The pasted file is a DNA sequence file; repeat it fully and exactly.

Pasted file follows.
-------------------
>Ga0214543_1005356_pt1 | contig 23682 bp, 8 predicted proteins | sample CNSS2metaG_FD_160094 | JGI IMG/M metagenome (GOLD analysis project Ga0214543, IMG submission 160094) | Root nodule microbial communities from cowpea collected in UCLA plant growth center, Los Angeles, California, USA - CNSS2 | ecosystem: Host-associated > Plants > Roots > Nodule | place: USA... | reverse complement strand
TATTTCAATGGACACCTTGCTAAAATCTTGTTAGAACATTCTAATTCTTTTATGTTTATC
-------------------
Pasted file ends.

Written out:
>Ga0214543_1005356_pt1 | contig 23682 bp, 8 predicted proteins | sample CNSS2metaG_FD_160094 | JGI IMG/M metagenome (GOLD analysis project Ga0214543, IMG submission 160094) | Root nodule microbial communities from cowpea collected in UCLA plant growth center, Los Angeles, California, USA - CNSS2 | ecosystem: Host-associated > Plants > Roots > Nodule | place: USA... | reverse complement strand
TATTTCAATGGACACCTTGCTAAAATCTTGTTAGAACATTCTAATTCTTTTATGTTTATC